We’ve compiled a list of the most common gardening myths and quickly debunked them to save you time and effort.
Myth 1: The compost bins should be placed on the soil
To begin decomposition of soil and worms, they must come into contact with the compost ingredients. However, compost bins can be used on any hard surface, such as concrete slabs or paving slabs.
A mature compost from another container can be used to prime a compost bin. This will allow worms to enter a compost bin that is placed on a flat surface. A thick layer of newspaper or cardboard can be used to attract them.
Myth 2: Never stake young trees
Some trees do not need to be staked immediately after they are planted. Trees older than two years and grafted trees will still need support. However, it is important to remove stakes and ties as soon as possible to avoid over-reliance that can cause a weaker tree. Except for small grafted apple trees, which require support all the time, it is best to check with your supplier before you plant these.
Myth #3: Stones in pots improve drainage
Instead of using potting soil, you can make sure that drainage is adequate by choosing containers with drainage holes in their base. You can also add drainage holes to your container. To allow excess water to drain from the drainage holes, stand containers on pebbles or pot feet.
Myth #4: Eggshells discourage snails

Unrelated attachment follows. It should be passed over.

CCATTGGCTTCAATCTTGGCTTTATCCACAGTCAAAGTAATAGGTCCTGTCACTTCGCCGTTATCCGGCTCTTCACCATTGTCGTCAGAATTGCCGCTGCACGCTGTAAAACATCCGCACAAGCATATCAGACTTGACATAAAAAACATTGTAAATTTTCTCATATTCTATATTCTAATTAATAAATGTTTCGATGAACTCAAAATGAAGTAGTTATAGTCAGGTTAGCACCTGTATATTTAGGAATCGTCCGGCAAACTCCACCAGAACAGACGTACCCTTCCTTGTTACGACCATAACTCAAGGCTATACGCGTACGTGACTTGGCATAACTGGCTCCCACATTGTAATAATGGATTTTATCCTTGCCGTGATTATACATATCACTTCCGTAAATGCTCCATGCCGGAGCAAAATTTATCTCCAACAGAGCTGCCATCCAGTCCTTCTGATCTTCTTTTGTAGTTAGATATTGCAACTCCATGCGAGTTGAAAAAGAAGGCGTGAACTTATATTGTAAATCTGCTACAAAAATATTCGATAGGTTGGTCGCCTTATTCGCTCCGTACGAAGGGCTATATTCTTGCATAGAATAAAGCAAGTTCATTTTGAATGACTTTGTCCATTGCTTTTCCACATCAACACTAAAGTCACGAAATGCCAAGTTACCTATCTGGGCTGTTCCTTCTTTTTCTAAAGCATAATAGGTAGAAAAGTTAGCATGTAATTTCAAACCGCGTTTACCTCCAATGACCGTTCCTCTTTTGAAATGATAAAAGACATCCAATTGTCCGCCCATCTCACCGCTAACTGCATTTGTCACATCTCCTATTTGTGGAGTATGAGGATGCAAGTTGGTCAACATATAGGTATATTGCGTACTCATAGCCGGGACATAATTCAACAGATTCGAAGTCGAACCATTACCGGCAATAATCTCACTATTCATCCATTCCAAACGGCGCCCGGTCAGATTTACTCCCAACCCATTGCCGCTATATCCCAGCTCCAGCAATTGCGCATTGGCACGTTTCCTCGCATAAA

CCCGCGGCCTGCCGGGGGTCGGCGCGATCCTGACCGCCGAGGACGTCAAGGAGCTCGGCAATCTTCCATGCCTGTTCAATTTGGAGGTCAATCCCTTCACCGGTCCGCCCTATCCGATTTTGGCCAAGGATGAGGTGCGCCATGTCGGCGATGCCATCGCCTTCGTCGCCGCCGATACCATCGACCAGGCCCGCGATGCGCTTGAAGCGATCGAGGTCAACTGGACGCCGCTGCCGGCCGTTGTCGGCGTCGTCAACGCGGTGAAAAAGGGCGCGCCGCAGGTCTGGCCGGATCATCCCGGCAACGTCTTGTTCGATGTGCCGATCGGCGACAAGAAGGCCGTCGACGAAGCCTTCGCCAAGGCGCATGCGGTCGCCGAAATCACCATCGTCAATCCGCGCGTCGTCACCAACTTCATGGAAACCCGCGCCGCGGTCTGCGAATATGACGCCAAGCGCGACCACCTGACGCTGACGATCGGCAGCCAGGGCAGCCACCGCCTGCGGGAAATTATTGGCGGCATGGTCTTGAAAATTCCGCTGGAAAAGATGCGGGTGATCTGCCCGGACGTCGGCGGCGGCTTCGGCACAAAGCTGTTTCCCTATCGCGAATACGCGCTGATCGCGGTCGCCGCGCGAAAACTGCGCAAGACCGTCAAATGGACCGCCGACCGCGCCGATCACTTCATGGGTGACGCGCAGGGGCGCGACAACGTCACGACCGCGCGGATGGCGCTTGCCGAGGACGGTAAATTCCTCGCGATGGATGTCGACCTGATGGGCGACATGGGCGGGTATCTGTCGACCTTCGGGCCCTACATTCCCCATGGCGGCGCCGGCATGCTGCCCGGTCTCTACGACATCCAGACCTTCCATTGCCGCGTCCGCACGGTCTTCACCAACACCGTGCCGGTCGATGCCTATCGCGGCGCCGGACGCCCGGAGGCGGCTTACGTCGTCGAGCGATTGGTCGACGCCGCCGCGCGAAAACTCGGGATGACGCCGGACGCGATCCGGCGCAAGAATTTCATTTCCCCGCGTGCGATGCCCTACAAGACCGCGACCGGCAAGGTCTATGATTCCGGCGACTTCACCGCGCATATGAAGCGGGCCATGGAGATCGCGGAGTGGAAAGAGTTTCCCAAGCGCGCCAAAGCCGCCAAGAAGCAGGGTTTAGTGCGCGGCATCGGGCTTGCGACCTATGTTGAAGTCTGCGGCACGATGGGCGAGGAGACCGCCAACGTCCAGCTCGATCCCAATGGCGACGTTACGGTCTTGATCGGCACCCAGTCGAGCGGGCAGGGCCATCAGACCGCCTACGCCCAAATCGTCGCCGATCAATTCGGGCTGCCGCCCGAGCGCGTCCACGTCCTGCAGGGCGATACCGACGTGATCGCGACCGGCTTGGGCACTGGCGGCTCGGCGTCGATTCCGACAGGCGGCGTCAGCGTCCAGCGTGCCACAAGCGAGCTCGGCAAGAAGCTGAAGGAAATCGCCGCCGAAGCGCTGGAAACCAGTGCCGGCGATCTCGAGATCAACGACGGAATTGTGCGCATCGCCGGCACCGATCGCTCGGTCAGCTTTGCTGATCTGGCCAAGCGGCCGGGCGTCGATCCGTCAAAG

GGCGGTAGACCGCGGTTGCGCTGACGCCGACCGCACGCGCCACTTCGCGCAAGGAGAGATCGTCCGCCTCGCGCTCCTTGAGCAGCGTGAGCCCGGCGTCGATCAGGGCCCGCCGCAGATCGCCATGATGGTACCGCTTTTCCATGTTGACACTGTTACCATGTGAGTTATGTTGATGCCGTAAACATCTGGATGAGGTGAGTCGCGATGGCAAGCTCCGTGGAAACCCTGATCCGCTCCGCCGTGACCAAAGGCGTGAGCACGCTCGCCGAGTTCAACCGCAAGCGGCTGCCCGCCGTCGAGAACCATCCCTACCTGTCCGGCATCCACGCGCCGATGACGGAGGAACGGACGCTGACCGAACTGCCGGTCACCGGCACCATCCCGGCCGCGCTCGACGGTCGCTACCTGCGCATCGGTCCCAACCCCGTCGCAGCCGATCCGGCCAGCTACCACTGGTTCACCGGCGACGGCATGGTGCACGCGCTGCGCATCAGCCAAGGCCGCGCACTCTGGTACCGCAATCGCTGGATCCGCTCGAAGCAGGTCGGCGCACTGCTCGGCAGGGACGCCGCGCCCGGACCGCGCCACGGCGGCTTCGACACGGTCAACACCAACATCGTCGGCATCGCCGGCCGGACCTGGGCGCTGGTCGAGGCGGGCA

Slugs love to congregate in dark, damp areas so place planks of wood or stone slabs, or grapefruit shells upturned, strategically located. Then, patrol frequently to capture and destroy them. Slugs will also love beer and will drown if they are allowed to drink it.
Myth 5: Plant potatoes on GoodFriday
This is a common myth, as the Good Friday date varies from one year to the next. It can fall anywhere between 22 March and 25 April. There’s also the climate. This varies greatly depending on where you live and how your garden is set up.
Myth 6: Bean and pea roots feed the soil
Peas, beans and beans belong to the legume family. Legumes use soil bacteria for nitrogen fixation. It follows that the roots of peas and beans should be left in the soil for the next crop. This is especially true for nitrogen-hungry vegetables such as cabbage. The soil retains very little nitrogen because most of it is trapped in the pods.
Myth 7: Organic pesticides can be harmful
Organic pesticides are not necessarily safe. Many organic pesticides don’t distinguish between beneficial and pest insects, just like chemical pesticides.
As an example, take the insect killer Pyrethrum. It kills whiteflies, aphids, and hungry caterpillars. However, it also eliminates good insects like ladybugs or lacewings which would naturally control them.